Published Humanitas, Volume XXIII, Nos. 1 and 2, 2010

Prudent and effective political conduct is dependent on historical knowledge that recognizes the boundaries between the possible and the impossible. This line of demarcation is obscured by the limits of human understanding and the obfuscating ideologies that take a partial truth or reality as its whole. The antidote for ideological obfuscation is philosophical insight and clarity. Too often American politics has been conducted on ideological rather than philosophical grounds by using a particular ideological perspective to interpret history rather than using history to shape policy. Prudent policy stems from historical and theoretical knowledge that manages to avoid reading one’s contemporary desires and values back into history. An example of the latter is what Herbert Butterfield calls “Whig history,” which uses the past as an instrument to validate current partisan political and ideological interests in a way that cannot bear the weight of balanced and truthful historical analysis.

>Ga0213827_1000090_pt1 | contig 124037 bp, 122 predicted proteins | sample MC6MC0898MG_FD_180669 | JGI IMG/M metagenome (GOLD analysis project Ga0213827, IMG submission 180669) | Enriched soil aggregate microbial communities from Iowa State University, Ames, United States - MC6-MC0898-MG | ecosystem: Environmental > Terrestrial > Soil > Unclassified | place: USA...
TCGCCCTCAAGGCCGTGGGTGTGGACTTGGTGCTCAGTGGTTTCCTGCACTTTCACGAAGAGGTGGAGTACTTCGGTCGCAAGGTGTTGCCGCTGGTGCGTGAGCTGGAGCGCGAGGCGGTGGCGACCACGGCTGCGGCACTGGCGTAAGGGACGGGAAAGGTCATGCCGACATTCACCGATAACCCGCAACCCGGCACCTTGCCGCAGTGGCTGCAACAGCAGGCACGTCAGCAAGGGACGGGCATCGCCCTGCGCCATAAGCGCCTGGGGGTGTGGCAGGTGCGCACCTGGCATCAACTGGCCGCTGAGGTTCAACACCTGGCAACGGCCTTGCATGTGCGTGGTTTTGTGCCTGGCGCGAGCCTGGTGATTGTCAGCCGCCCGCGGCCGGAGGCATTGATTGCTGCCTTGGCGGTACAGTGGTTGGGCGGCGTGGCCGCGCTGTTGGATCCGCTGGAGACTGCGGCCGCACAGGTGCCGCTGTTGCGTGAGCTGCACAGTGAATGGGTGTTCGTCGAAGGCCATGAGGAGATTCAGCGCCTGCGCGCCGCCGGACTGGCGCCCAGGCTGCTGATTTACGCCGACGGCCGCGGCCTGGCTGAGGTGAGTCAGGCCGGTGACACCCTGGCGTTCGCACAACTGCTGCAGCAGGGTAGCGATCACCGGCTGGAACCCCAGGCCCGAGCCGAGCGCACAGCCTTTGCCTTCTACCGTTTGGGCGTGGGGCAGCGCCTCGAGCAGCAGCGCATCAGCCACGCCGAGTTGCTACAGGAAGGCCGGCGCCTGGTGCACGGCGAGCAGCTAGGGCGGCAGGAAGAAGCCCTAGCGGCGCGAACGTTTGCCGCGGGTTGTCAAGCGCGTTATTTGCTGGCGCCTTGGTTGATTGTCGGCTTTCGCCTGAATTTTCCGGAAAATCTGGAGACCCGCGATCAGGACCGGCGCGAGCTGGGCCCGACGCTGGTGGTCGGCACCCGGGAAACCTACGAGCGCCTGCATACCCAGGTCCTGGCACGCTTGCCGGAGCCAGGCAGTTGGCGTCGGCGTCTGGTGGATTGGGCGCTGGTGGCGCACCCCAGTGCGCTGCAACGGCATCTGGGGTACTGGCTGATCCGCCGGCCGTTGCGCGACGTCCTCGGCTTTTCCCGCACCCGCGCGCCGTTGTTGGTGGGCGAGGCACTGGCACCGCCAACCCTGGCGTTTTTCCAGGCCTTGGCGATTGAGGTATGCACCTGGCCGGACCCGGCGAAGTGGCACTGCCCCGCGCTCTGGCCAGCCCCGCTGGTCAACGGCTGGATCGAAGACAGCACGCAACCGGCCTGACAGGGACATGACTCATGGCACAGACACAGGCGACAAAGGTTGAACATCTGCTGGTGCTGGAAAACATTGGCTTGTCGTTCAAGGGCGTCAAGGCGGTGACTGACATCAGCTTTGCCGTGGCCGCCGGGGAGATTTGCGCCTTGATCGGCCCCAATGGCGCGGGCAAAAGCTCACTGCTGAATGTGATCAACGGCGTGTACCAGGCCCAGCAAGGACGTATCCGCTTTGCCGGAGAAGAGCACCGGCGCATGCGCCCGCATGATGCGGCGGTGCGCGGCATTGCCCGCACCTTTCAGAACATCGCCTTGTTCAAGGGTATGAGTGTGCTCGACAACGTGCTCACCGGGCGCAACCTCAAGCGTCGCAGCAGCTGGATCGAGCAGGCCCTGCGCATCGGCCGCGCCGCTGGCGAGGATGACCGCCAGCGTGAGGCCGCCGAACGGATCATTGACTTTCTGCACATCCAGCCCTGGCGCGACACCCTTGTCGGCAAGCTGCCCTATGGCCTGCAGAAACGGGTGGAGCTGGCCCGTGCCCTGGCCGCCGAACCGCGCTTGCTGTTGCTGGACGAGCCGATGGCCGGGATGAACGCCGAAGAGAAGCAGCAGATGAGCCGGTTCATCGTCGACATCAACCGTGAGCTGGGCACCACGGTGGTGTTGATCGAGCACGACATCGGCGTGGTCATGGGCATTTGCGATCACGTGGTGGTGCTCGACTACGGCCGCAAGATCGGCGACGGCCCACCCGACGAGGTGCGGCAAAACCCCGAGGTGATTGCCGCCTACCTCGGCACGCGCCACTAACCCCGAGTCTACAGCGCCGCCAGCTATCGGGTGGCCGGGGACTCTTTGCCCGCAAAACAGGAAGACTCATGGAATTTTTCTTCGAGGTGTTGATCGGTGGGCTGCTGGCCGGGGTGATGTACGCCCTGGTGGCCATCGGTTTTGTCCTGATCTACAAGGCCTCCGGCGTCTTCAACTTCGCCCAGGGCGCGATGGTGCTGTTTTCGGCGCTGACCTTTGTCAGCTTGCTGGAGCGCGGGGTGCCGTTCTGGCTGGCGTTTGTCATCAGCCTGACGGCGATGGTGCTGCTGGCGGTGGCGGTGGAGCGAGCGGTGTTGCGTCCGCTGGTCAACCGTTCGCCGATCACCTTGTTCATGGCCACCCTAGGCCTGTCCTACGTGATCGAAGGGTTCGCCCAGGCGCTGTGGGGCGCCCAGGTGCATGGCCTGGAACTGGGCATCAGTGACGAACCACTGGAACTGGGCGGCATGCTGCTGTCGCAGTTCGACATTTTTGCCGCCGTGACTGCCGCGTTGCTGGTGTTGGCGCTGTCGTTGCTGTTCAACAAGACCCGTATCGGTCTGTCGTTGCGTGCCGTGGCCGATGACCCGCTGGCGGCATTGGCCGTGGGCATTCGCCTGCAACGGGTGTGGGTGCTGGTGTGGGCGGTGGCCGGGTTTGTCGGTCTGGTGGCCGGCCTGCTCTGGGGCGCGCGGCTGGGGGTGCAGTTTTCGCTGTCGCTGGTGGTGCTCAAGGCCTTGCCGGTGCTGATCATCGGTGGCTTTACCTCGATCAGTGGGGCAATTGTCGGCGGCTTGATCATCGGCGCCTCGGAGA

The limits of politics and power can only be known if historical experience is analyzed in a genuine search for the proper ends of politics and life more generally. Important scholarly works can provide policymakers with essential insights into the nature of politics and help mark the boundaries between the possible and the impossible. Walter McDougall’s…

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